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THE ROCK ISLAND AltGTTS. "WEDNESDAY, JANUARY 22, 1913.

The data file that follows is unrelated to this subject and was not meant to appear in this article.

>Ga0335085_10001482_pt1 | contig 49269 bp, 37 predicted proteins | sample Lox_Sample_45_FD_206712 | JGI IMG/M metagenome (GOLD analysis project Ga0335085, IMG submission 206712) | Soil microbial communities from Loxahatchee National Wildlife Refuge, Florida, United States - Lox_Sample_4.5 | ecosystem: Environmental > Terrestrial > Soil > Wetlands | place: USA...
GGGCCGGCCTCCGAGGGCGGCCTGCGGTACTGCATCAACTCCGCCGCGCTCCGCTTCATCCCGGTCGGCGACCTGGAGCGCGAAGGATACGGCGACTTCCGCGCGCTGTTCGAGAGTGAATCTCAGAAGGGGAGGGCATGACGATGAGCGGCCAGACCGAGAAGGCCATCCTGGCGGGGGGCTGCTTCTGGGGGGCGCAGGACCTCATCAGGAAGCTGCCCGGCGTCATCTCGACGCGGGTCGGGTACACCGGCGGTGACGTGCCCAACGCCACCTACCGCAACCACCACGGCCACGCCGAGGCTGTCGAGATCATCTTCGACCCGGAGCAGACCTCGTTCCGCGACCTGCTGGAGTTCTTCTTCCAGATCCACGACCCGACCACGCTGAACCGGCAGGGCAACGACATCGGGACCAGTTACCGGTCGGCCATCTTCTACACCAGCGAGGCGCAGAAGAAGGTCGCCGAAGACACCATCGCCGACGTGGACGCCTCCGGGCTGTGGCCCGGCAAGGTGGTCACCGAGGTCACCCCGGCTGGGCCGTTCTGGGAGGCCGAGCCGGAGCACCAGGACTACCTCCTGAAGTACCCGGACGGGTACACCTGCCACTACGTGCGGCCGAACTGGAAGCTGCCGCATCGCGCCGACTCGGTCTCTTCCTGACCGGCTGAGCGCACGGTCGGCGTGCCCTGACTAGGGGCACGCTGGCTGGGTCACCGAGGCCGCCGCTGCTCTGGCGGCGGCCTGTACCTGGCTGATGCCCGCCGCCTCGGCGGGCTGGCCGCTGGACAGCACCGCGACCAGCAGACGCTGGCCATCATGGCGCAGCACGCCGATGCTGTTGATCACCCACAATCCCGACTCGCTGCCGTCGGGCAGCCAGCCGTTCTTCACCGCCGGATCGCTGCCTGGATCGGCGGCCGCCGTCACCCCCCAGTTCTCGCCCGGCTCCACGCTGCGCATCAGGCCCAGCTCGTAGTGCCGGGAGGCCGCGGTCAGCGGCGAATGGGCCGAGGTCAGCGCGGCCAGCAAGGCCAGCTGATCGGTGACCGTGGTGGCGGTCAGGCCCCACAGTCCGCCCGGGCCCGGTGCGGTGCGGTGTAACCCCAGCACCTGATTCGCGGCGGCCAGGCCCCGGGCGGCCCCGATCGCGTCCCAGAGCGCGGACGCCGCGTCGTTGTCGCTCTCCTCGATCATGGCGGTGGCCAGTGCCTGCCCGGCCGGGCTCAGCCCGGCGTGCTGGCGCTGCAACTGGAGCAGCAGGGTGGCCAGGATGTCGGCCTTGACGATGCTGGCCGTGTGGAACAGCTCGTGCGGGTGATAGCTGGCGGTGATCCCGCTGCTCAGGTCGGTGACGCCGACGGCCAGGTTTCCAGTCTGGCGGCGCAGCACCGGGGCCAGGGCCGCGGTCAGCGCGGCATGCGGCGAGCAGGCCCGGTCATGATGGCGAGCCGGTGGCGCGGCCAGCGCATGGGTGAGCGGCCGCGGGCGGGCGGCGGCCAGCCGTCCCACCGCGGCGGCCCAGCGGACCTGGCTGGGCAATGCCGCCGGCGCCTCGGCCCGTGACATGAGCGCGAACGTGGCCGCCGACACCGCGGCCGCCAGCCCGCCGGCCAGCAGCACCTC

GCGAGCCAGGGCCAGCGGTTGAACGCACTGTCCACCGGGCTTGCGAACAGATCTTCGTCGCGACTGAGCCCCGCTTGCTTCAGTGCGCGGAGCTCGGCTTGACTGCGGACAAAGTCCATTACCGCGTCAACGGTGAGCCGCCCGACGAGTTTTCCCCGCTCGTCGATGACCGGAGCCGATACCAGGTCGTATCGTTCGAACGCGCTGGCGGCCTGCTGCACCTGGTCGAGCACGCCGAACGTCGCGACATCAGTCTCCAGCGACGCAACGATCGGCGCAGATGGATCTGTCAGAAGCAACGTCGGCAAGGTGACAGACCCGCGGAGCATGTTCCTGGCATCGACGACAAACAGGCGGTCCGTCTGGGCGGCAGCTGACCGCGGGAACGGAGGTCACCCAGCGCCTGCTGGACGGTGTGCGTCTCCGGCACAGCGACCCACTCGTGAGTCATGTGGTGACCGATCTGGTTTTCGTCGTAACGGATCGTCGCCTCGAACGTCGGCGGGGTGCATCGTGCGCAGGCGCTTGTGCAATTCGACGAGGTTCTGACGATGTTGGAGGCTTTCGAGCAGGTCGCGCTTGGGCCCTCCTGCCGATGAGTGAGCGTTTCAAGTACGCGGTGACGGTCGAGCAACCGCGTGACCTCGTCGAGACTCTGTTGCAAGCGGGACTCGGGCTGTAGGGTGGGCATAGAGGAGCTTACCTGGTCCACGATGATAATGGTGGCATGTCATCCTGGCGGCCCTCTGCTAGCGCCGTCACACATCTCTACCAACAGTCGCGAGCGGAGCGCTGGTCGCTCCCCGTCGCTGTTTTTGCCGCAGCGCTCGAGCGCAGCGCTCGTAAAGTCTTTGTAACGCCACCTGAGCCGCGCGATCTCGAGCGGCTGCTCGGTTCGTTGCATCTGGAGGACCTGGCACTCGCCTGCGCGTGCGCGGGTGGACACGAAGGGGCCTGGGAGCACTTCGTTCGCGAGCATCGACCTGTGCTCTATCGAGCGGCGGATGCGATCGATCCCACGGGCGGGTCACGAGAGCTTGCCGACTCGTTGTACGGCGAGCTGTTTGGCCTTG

GABLE IS HEAD OF ROCK ISLAND GLUB New Officers Chosen at Mem bership Meeting Following Election of Directors. NEW OFFICERS OF ROCK ISLAND CLUB C02AD IS VICE PRESIDENT! Tri-City Press Organization Enter tains Out of Town Newspaper Men at New Harper. The annual membership meeting of the Rock Island club was held In the assembly room of the club on Nine teenth street last evening, the retiring nr sident, H. H. Cleaveland, presiding. The result of the election or directors I during the day was announced, show- j ing the election of C. E. Sharpe, Dr. K. M. Sala and M. S. Heagy for the ' tiree-year term and Gus Tegeler for i Hie two-year term. The membership i lerted H. S. Cable president and Har- ; ty W. Cozad vice president for the en- j suing year. The choice of a secretary 1 flnd a treasurer will be made by tha j i ard of directors upon its reorganiza- j Men. I The meeting was one of the largest ! :he clul) has ever held, and in the dip- Mission of club plans and policies, the crcani.ation was shown to be in an exceedingly gratifying condi-! Hon. notwithstanding that the cafe suffered a loss lat year, which was largely made up from iue other sources of revenue. The membership felt that with the experi- nce of the past year and careful mail- aiement the coming year, the club w ill be on a paying basis a year hence. 1 The healthy enthusiasm of the mem- I herslilp was shown when a proposition to abandon the cafe was unanimously ote.1 down. The membership adopted ' a hi heme to liquidate the financial in-j d htednoss. which grows In part out of i tlm furnishings, and 1f it works out. : the club will be in first class shane. , t'nd'T the direction of the new presi- 1 Cent. H. S. Cable, ho club ought to flourish and Increase in popularity and i ti:"mbrshtp. j At the close of the business session, j refreshments were served, and vaude-1 :IIe features from the Empire theatr" furnished entertainment. j 'kki ci, i h if;kts. 1 Newspaper men from Clinton. Mon- j iiiout.h. Muscatine and other jtolnts j' ined with the Tri-City Press club at the regular monthly meeting held at ; the New Harper last night, at which ; ciiit- plans were discussed for a nu'r-' ger of the on'side journalists with the ' U.rul club. Copies of the Tri-City club ' niis'ifi'tion w ill bt sent to newspaper ' men in Hdjuining towns, and a catn palitn bcRiin to ga'her the stra'iger3 iMil the fulll. ! !! Kiilt-iit C. J. Zaiser, K. P. Adier, P. ! ill H. S. Cable, President. r - i'1 ' t X t ' t W H y v , ' ; i I . .-4 v f ! President Wilson may honor the club. An elaborate banquet was served by j Mine Host Carl Mueller, and the feast j I was a top-notf her, as Is always the j caw when he is In charge. Colonel G. T. Propper of St. Paul j and Major C. Keller of this city, who , were to have maUe addresses upon the need of river work and Improvement, ' were unable to be present, but will be ' . heard at some future time. later in the evening the newspaper 1 men were the guests of Manager E. T. ' Dolly at the Empire vaudeville per- ' formance. : Among the out of town guests were ' B. G. Oates and V. O. Briggs, Clinton Advertiser; F. W. Parrott, Clay Center , Republican (Kansas) ; T. E. Schufelt : and L. X. Mirhetsen, Clinton Herald; F. E. end B. E. Pinkerton, Monmouth ! Atlas ; H. R. Moffett and Will Carson, Monmouth Review ; I P. Loomis, George F. Pitchforch, R. J. Leyses and E. C. Willhaite, Muscatine Journal. . ! MiSlFAtTlBERS MEET. , O. P. Briggs of Minneapolis, presl- deat of the National Founders' asso j ciation, who was the guest of honor i at the third annual banquet of the : Tri-City Manufacturers' association, I held it the New Kimbali hotel, Dav ' enport, last night, advocated the edu cation of the laboring man as a means of reducing to a minimum the friction between capital and labor. The speak j er congratulated the three cities upon I conditions here and said this commun I it y was recognized throughout the I world as a leading manufacturing cen I ter. Mr. Briggs would eliminate the agitator, aad suppress anarchistic lit- erature of all kinds. He devoted con siderable attention to various educa tional endeavors which are meeting with success in other communities, j as regards the betterment of the work I Ing classes. He claimed that labor i difficulties disappear as the intelli- gence of the working man increases. Covers were laid for 125 guests, j A F. Dawson, the toastmaster, was ' introduced by William Butterworth of MOUNE YOUTH TO WALK TO CHICAGO Undertakes to Cover Distance in Fonr Days Bonus of $100 Is in Sight. Peter Ploog, a Mollne youth, started out today to walk to Chicago in four j days. In case ne succeeds, he is to j be presented with $100 and whether or not he is successful, the trip will . cost him nothing. j Ploog, who is a factory employe at j one of the Moline shops, overheard a ; conversation between two manufactur- i ing plant officials as to the time it wculd require to walk to Chicago. One ' of them figured that it would take a ' week. Ploog thereupon offered to walk j the distance in four days and to give i him the opportunity one of the manu- j facturers offered to pay his expenses j and provide the $100 bonus if he cov-1 ered the ground in the stated tim. I Ploog is in honor bound to walk ev- i ery step of the way. He niiust file tele-! gram6 to the manufacturer from stated ! points to show that he is really cover-: ins the ground. As the crow flies, it j is about 150 miles from here"" lo Chi-1 cago and Ploog will follow an air line ! as near as possible which mean's that he will have to make nearly 60 miles each day. His task is no easy one. STRUCK BY AUTO; DEATH FOLLOWS Mrs. Cornelius Lane, OT2 West Second street, Davenport, died early this morning at her home from injur ies sustained yesterday morning at Moline. Other speakers on the pro- 11-30 o'clock at Second and Warren ; gram were G. W. Ross of East Moline, W. B. Mclntyre of Rock Island, Wood I worth Clum of Davenport, Colonel G. ! W. Burr of the Rock Island arsenal j and E. E. Parsonage of Moline. H." W. Cozad, Vice President. S. McGlynn and H. P. Simpson extend ed a welcome to the visitors. Bri"f replies were made by a number of tli" visitors, who were extremely tirurfie.l by the reception accorded them. F. O. Van Galder. chairman of the enieriai.i uiPiit comriii'tee. reported pvosress on p!;ins or tho annual club .soiki! vent, u M h mav include nddr. ss".- by the nw governors of Til :noif and Ioum. a;id it is possible that at a future riato SHEET METAL MEN , DRAW RESOLUTIONS At a meeting of the Tri-City Metal j Contractors' association which was j held the evening of Jan. 15, resolu ' tions of respect and condolence on i tbe ecent deaths of John H. Bertel- stn and Henry T. Siemon were drawn j up and unanimously adopted. The as sociation tenders a high tribute to both of the departed in its resolutions turf condoles with the families of Mr. I'.ertelsen and Mr. Siemon in their sorrow. streets when she was struck by a Rock Island Brewing company auto truck. An inquest was held this afternoon at 3 o'clock. Obituary MRS. BRIDGET CiIXANE. Jewel Stoves have imwmmMum them all beat for QUALITY and STYLE, and our prices are so low that we are frequently told we are from $5 to $10 lower than our competitors, who sell mostly on the in stallment plan. Come in and look over our line be fore you buy. We'll be glad to show you. Allen, Mvers & Company officiate. Interment will be made in Calvary cemetery. MXDHOLX FUNERAL. The funeral of John G. Lindholm, who was asphyxiated by gas last Sunday evening at his home, 1224 Thirty-seventh street, wiU be held tomor row afternoon at 2 o'clock from the home with services conducted by Rev. W. G. Oglevee. Interment will be made in Chippiannock cemetery. at Bargains in Suits and Trousers. I'nr 'aimed suits and trousers greatlv reduced prices. BEAL, Illinois theatre building. (Adv.) COLLECTOR HUNTOON OPENS HIS OFFICE Township Tax Collector J. X. Hun toon opened his office this morning in room 49 State bank building, where Mrs. Bridget Ginnane, a resident ' he will be found daily from now until of this city for many years, passed au the taxes are collected. Mr. Hun away last evening at 9:30 o'clock at toon announces he proposes to enforce the home, 2528 Sixth avenue, after a j to tne letter the law relative to per Iingering illness of complications. She ; S0Eai taxes and but one notice will be was born in Binnington, N. Y., coming ! seTit out after which he will proceed to kock island wnen a enna w nere sne a3 the statutes require. had resided ever since. Jan. 13, 1877, she was united in mar riage to Thomas Ginnane, who pre ceded her In death 26 years. She was a member of Sacred Heart church, Fay Howes camp No. 281. R. N. A., and The Catholic Order of Foresters Surviv ing are two sons, John T. and Charles D, one brother, Martin Kelly, and a sister, Miss Kate Kelly, all at home. The funeral will be held Friday morning at 8:30 o'clock from the home with services at 9 o'clock at Sacrod Heart church. Rev. J. F. Lockney will mi TP m pSifesft wm Pi Now's the r 3 i lime to Invest Don't Delay Prove your good business judgment by taking immediate advantage of these ROCK BOTTOM prices on M.K. PREFERRED STOCK of suits and overcoats. Our policy demands that no goods be carried over until next season. To meet this demand means effective price-lowering on our part. ITS YOUR CUE TO BUY NOW. Best qualities, dependable merchandise at a great deal less than it is worth,. will mark YOUR GAIN. Y MOLINE MINISTER TO TIE "BAT" NELSON Rev. W. E. Pearson, pastor of the Walker Station Lutheran church, Mo line, today received this telegram from Battling Nelson, the well known prize fiehter: "Rev. V. E. Pearson, Moline: ; Will be married tomorrow. Can you perform the ceremony in Ilegevrisch? Iisttling Nelson." It is understood Rev. Mr. Penrson replied in the af firmative. Mr. Pearson was stationed a Hegewisch for some time after his ordination and has officiated at other services for the family of Battling Nelson. to which he was hurried, it was said he had a fair chance to recover. Fire Cause Small Damage. A wagon shed on First avenue be tween Eighteenth and Nineteenth street, owned by the Henry Dart's Sens firm was slightly damaged this afternoon at 2:30 o'clock by fire. Sparks from a nearby chimney alight ed on the roof of the shed setting it ablaze in several places. The Cen trals were called and quickly extin guished the blaze. Senior Class Meets. The senior class met last evening for a 8tora.y helf hour session. The question of wearing caps and gowns durtng commencement week was brought up for action. After a great deal of debate on it, the subject was laid upon the tab'.e till next Thurs day when the question will be decided. KEW BUSINESS FIRM IS IN THE FIELD LOCALLY i The Rock Island Business Exchange 1 is the latest addition to the city's bus- ii'ess life. Its aim is to buy, Fell, rent, j collect and insure, and the proprietors ! are L. A. Diilavou and David Jones, j Office quarters have been engaged over I Tremann's meat market at Third ave I nue and Seventeenth street. The new i company writes several well known j lines of insurance, and lists goods for sale and endeavors to find buyers for the same. A feature will be a list of j available rooms for renting purpost-6, : information on which will be given j prospective roomers, free of charge ! (Adv.) OCR choice of all of our $15 overcoats and fancy suits now for $12. uO. They're made of gt od substantial fabrics, splendidly ta'lored in all of the newest styles. They are values for which some stores ark -$16 to $18. The reducing ptncil lius done its work; choice now 12 OUR $20 suits and overcoats have at all times been popular with judges of clothing values. The tailoring, the style and the finish dis tinguish them from ordinary gar ments selling at that price. The re ducing pencil has done its work; all $20 overcoats and fancy suits now ... $K00 M UCH of the M. & K. reputa tion has been built upon the excellent clothing values they h.'ve always offered in suits and over cccts at $25. Space does not allow sufficiently to describe the many hand some patterns and styles. See them for yourself. Ail overcoats and fancy suits, choice now 18 o NE of the most complete lines of fine clothing we have ever shown are the suits and over coats which have sold all season for S2S. Strictly all hand-tailored and np tj the minute in style they surpass many custom tailored garments cost ing much more. All of these over :oats and fancy suits, your choice now $2 oo 10 Discount on Blue Serge Suits Personal Points John Allen of Monmouth, 111., was in Rock Island today on business. A daughter was born this morning to Mr. and Mrs. R. C. Benham, 750 Thirtieth street. Mrs. D. W. Wells and daughter, Alice, of Sterling, 111., are visiting friends in the city for several days. Harry Frey of 1616 Twenty-eighth street, who has been attending school at Grinnell college, was brought home yesterday ill with appendicitis. " Colonel G. H. Bainbridge of Boise, Idaho, was in Rock Island today en route to Chicago, where he will visit with his son, Wescott H. Bainbridge. R. C. Smedley leaves this evening for Edgington, where he will give his j illustrated lecture on "Washington I and Virginia," in the Presbyterian 1 church, under the auspices of the , men's class of the Sunday school. Licensed to Wed. Clarence O. Beers Cabe Miss Nellie M. Boyles Aledo David Court Rock Island Miss Josephine Wagner, Rock Island Arthur E. Fehlman Orion Miss Cora A. Samuelson Orion Sander Nelson Galesburg Mrs. Minnie Awl Galesburg Herbert E. Scharff Davenport Miss Carrie Mayer Moline UNKNOWN MAN IS FATALLY INJURED An unknown man was fatally in jured early this morning at Fifth aad Warren streets In Davenport in at-' tempting to jump on a moving freight train. He was taken to St. Luke's hospital. Wire Sparks Pullman Held for Gems. New York, Jan. 22. Justice Seabury in the appellate court handed down a decision today in which his colleagues concur, holding that anything in the way of jewelry or valuables given in to the keeping of a railroad Pullman sleeping car company must be safely returned to the owner and that the company is responsible for the loss tf such valuables. Evelyn Thaw Must Pay. New York, Jan. 22. Judgment against Mrs. Evelyn Nesbit Thaw was taken .today before Justice Green for $2,407 in favor of the Goiham company for silverware and jewel.-; purchased by Mrs. Thaw while her huhband, Har ry K. Thaw, was in the Tombs await ing his second trial for the murder of Stanford White. Mrs. Thaw did not appear in court. Recluse Bequeaths $400,003. Brockton, Mass., Jan. 22. Known as a "poor man," Horace William How ard, a recluse, had a fortune of nearly ?f 00,000. His will, filed for probate in court here, leaves $400,000 to charity. Including $185,000 for the establtsh mcnt of a home for aged in Brockton. H:s only living relative, Mrs. Maria P. Howard, a sister, was not mentioned in the will. She has announced she I will contest it. Erie, Pa. Fire in the basement of the Lawrle building, in the heart of tbe business section, caused a loss of $260,000. New London, Ohio Fire which for Eeveral hours threatened to destroy this town occurred in the business sec tion. The loss is estimated at more than $100,000. Indiana, Pa. Mrs. Belle Clark, an artist, was shot three times and prob ably fatally wounded by Harry Spense, while asleep in her apartments. Spense, aged 50, was arrested. Mrs. Clark is the wife of a Dubois, Pa, ho tel proprietor. Cincinnati Evidence tending to con trovert testimony by Henry F. James, a witness for the government, was of fered by three witnesses in the trial of National Cash Register company men. They denied statements that the National tried to freeze out competi tors. Washington Cipriano Castro's ap peal to enter the United States merely as a visitor was discussed at the cabi net meeting. Ixnidon Mrs. William Mansfield, an American, who disappeared from Salo, on Lake Garda, was found in Venice, arcoiding to a dispatch from Rome. She hits no recollection of what hap pened to her after she left Salo. London Colonel Sir William Henry Manning has been appointed governor of Jamaica to replace Sir Henry Oli vier, who has held that office since 1H)7. Colonel Manning has been gov ernor of the Nyassaland protectorate. Chamberlains Cough Remedy is a very valuable medicine for throat and lung troubles, quickly relieves and cures painful breathing and a dangnr Ous sr uuuing cough which indicate congfsted lungs. Sold by all druggists.-- (Adv.) Th Pecan, It is Interesting to record that the first grafting of a pecan tree was ac complished by a negro slave, and it is doubtful whether any other member of tbe black race has ever performed an economic service to this country that Is so signal in its importance. In 1S47 Antoine, the slave gardener of Teles phore J. Boman of Louisiana, grafted sixteen trees of tbe variety that Is now known an the Centennial. He later succeeded In grafting 110 other pecans, and these were the only grafted nut trees in America before I860. Archi bald Itutledgs in Outing. Avoid Chronic Constipation Blackburn's tascaRdyalPill Our patrons do! Police News . The identification title which heads this column is today a misnomer and i warranted to deceive, because there is no police news. The entire force j passed a very restful evening and no I arrests were made. The officers paced their beats but looked in vain for ! criminals. Not even a drunk was naiU i ed to the mast. There was a very ! slight activity at the police station, as 15 hoboes sought accommodations i for the night. That is all. I Falls 28 Stories and Lives. Cincinnati, Jan. 22. William Coogan fell down an elevator shaft from the 2J-th floor of the Union Central build j irt here yesterday and 6till lives. In playfully attempting to grab the wires : of the elevator, Coogan lost his bal ance and toppled over. He was pick i ed up badly mangled, but at a hospital. Ths Proper Way. "I wish you wouldn't growl so mucb." declared the wife, an ex-actress. "Why shouldn't 1 growl when the meals are cokl?" retorted the husband. "You took me from the stage) be your wife." "1 did." "Tben If you disapprove of the way I play the part kindly express your dis approval by means of hisses." Kansas City Journal. RUBY FIREPROOF STEEL BUILDINGS . Best Portable Construction Made for Every Purpose COST LESS LAST A LIFETIME Trials of Wealth. "Wealth doesn't always bring hap piness." remarked tbe youngster with the large spectacles. "Saw," asserted the other kid "Look at me cousin yonder. He's got 2 cents, and be can't decide between lollipops and tee cream." Pittsburgh Post. Proof. "Women are lrn gambler." "That Is rather a violent statement" "It is true. Mighty few of them hut re willing to marry." -Houxton Post - Z'Vf 1 h: " A! - l , All tbe Argus. news all the time The I For Private Garag. Cotta'. Bnat ' House. Ktorage House. Tool House. Bn j Kine House, Work Shop, Cfmtra'-tors' I BuiMitiir. Voting Booths, etc.. the Rakr Portables are beautifully designed, and are the only portable buildings with Uructural steel frame. Always tlreprcaf. wather-tijcbt. indestructible. Cost less than masonry better than wood 6tr'-n as a permanent strurture. I raa save tobj dollara, man dollars. If you consult me on your building re quirements. J. C. STEVENS, 1810 Third Avenue, fcalra Agent for The Ruby Mfg. Co., Jackson, Mich.